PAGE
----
The menu (or lack thereof) is pretty well known by now. There are three choices: whole lobster, whole lobster in a roll, or a burger. Each one costs a flat £20.
Which leads me to ask the question that I was sorely tempted to ask the scoffers next to us: why oh why oh why would you pay twenty quid for a burger? And, really, why would you not order a twenty quid lobster? Because that is a bargain. I was forced to conclude that they don’t really like food that much.
GrubsterGirl was sensible an ordered up the grilled lobster. Essentially, all of their lobsters are steamed in massive industrial steamers. You can either have it straight away (broiled) or you can send it off to be blackened, which is where the beast is lobbed onto a big charcoal grill for a bit of singeing before it's cracked and dumped on your plate, together with a mound of fries and salad.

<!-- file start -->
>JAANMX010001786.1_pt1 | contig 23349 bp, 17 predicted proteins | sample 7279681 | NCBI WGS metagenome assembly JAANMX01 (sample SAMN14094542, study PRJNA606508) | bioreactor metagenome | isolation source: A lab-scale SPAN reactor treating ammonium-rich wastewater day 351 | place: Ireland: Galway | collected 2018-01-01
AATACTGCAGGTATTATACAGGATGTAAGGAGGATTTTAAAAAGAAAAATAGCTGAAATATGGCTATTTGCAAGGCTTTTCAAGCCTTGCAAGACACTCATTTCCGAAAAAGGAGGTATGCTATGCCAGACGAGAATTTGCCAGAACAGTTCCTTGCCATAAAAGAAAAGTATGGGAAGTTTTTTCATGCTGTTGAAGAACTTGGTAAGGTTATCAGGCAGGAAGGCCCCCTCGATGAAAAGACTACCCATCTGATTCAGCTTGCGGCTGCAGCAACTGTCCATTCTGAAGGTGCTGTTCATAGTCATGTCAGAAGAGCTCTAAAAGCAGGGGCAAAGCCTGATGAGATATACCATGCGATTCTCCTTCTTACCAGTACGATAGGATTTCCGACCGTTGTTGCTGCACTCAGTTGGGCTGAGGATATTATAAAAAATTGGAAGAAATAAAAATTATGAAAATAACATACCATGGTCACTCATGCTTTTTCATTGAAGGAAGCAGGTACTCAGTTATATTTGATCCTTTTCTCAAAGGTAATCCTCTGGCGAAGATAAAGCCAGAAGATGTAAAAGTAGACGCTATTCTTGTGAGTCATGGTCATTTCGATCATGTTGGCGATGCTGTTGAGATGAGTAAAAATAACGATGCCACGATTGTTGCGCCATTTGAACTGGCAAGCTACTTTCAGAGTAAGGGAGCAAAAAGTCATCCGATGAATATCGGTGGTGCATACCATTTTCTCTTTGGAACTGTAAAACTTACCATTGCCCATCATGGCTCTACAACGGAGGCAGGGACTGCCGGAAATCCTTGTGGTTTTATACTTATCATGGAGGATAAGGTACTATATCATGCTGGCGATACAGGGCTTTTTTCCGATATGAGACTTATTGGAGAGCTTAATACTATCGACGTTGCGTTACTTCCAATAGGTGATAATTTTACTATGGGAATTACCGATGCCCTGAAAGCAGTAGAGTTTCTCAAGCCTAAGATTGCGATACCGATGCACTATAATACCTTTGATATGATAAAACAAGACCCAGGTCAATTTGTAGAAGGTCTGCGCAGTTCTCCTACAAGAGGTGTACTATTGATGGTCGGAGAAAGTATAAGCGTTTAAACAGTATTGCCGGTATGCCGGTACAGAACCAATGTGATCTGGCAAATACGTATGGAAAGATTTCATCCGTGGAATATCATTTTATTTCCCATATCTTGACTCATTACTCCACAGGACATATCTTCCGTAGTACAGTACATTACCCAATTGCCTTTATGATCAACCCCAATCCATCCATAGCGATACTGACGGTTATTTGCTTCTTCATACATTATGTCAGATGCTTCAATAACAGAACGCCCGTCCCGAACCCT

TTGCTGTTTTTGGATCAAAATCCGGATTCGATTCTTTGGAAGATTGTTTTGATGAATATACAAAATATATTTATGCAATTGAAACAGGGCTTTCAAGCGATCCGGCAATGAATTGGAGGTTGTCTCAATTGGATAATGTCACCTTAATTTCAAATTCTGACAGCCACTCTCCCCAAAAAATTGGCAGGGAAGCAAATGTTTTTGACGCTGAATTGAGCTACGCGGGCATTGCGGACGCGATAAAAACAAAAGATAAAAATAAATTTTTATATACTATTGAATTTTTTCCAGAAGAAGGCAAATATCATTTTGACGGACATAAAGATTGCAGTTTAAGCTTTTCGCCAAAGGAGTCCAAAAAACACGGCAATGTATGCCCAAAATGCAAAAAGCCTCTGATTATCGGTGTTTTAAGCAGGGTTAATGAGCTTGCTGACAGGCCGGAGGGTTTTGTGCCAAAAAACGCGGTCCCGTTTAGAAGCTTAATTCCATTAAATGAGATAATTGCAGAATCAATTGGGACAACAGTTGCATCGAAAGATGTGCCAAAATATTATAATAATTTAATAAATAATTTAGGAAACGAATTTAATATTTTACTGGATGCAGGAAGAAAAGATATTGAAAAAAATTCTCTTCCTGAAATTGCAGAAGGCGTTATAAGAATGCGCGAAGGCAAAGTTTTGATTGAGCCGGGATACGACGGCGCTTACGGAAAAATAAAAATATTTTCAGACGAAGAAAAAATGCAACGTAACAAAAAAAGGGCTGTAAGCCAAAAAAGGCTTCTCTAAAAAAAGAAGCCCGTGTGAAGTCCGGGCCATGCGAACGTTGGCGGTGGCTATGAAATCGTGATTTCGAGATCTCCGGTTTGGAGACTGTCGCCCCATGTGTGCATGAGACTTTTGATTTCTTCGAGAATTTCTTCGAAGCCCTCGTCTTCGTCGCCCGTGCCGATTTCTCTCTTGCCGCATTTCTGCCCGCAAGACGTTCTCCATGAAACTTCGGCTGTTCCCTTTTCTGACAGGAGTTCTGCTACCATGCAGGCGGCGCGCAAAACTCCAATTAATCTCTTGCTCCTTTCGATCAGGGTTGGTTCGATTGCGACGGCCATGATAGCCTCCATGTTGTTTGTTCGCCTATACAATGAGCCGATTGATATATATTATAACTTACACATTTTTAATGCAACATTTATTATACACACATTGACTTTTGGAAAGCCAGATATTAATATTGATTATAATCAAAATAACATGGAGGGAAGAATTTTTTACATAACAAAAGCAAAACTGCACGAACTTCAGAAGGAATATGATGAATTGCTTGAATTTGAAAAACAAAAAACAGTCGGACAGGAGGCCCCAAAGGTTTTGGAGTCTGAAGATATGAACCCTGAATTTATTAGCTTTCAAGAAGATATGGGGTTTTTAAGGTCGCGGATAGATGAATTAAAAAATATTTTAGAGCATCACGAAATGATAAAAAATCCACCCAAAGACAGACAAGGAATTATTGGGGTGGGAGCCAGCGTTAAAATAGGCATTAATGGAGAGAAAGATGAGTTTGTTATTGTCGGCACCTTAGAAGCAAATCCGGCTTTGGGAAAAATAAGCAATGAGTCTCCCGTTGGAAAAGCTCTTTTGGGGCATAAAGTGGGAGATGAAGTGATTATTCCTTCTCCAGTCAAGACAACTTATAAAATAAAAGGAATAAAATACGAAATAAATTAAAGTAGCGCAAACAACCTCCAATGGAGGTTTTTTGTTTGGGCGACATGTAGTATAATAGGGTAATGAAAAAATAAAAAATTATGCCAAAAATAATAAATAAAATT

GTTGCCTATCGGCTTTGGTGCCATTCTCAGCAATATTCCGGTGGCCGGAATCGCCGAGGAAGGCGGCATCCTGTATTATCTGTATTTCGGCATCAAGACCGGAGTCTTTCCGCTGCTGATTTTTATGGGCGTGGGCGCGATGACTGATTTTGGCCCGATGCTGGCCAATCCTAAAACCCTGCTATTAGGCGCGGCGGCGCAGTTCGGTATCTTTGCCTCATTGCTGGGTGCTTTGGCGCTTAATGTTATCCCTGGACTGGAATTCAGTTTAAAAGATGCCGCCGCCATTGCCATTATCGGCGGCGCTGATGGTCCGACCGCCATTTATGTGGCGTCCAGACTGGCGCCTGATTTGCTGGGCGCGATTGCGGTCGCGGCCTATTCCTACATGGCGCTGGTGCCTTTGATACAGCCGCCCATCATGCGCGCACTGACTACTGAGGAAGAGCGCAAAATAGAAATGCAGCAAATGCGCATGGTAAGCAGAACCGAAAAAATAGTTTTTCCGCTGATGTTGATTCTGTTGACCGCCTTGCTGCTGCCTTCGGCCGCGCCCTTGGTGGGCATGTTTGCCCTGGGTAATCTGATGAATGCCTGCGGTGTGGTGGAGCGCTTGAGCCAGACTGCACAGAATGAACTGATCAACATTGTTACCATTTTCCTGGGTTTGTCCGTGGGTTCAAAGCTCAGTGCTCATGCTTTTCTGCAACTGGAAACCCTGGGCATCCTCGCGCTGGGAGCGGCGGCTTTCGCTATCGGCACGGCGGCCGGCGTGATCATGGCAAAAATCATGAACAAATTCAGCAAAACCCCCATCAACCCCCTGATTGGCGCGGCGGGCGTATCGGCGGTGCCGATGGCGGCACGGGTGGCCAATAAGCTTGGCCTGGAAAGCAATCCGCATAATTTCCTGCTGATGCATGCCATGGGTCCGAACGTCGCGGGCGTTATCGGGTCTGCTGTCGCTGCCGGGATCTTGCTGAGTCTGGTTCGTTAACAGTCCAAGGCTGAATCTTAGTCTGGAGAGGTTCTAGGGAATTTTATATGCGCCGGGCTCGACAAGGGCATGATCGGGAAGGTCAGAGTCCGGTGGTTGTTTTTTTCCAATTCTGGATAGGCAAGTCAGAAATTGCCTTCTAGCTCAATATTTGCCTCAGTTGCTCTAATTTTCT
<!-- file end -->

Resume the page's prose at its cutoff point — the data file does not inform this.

I went for the lobster roll. Yum yum yum.
In fairness, there's nothing wrong with the lobster roll option and, despite my describing the lobster-in-a-shell option as GG being "sensible", I wouldn’t call the lobster roll "un-sensible". After all, that's a whole lobster-worth of meat in that roll.
Which is kinda the downside. Because you want to know that you're eating a proper big lobster, not have it hammered home to you that the great crustacean holds less meat than a quarter pounder patty. What's more, you're going to end up a bit bored if you play it like we did; I finished my meal about twenty minutes before GG did. You see, a whole lobster takes a while to eat – there's all the mucking about with crackers and claw picks – whereas basically you could push a whole lobster roll into your mouth in one.
Which is pretty much what you're going to want to do. Because this is some good lobster. This is a bun filled with solid, rich, sweet, salty lobster meat, doused in sauce, and served up piping hot. And it don’t get much better than that. Especially this far from the sea.
- GrubsterBoy -